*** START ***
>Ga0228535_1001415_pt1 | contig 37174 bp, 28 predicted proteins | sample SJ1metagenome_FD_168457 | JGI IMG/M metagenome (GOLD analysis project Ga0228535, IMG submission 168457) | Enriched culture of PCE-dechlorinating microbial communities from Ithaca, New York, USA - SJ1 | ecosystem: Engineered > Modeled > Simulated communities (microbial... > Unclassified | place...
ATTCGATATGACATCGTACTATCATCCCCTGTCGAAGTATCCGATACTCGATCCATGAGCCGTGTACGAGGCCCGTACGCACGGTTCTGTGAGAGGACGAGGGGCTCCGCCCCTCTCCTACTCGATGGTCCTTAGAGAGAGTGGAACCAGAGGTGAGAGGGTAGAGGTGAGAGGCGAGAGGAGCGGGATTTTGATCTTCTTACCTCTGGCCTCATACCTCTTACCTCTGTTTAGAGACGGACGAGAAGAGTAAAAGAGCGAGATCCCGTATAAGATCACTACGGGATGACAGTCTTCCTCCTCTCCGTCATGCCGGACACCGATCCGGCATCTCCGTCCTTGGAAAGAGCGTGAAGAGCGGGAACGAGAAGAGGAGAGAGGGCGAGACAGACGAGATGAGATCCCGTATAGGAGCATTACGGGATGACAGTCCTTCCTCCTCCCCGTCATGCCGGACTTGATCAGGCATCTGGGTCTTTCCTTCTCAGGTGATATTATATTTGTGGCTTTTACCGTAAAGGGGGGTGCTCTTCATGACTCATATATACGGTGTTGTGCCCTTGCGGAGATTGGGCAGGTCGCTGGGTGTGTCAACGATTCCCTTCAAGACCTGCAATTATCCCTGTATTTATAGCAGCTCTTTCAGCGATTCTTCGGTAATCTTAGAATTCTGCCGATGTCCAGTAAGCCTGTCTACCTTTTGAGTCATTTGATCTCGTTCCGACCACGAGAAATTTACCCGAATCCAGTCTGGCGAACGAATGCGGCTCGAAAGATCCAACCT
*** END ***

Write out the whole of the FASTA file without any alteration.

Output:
>Ga0228535_1001415_pt1 | contig 37174 bp, 28 predicted proteins | sample SJ1metagenome_FD_168457 | JGI IMG/M metagenome (GOLD analysis project Ga0228535, IMG submission 168457) | Enriched culture of PCE-dechlorinating microbial communities from Ithaca, New York, USA - SJ1 | ecosystem: Engineered > Modeled > Simulated communities (microbial... > Unclassified | place...
ATTCGATATGACATCGTACTATCATCCCCTGTCGAAGTATCCGATACTCGATCCATGAGCCGTGTACGAGGCCCGTACGCACGGTTCTGTGAGAGGACGAGGGGCTCCGCCCCTCTCCTACTCGATGGTCCTTAGAGAGAGTGGAACCAGAGGTGAGAGGGTAGAGGTGAGAGGCGAGAGGAGCGGGATTTTGATCTTCTTACCTCTGGCCTCATACCTCTTACCTCTGTTTAGAGACGGACGAGAAGAGTAAAAGAGCGAGATCCCGTATAAGATCACTACGGGATGACAGTCTTCCTCCTCTCCGTCATGCCGGACACCGATCCGGCATCTCCGTCCTTGGAAAGAGCGTGAAGAGCGGGAACGAGAAGAGGAGAGAGGGCGAGACAGACGAGATGAGATCCCGTATAGGAGCATTACGGGATGACAGTCCTTCCTCCTCCCCGTCATGCCGGACTTGATCAGGCATCTGGGTCTTTCCTTCTCAGGTGATATTATATTTGTGGCTTTTACCGTAAAGGGGGGTGCTCTTCATGACTCATATATACGGTGTTGTGCCCTTGCGGAGATTGGGCAGGTCGCTGGGTGTGTCAACGATTCCCTTCAAGACCTGCAATTATCCCTGTATTTATAGCAGCTCTTTCAGCGATTCTTCGGTAATCTTAGAATTCTGCCGATGTCCAGTAAGCCTGTCTACCTTTTGAGTCATTTGATCTCGTTCCGACCACGAGAAATTTACCCGAATCCAGTCTGGCGAACGAATGCGGCTCGAAAGATCCAACCT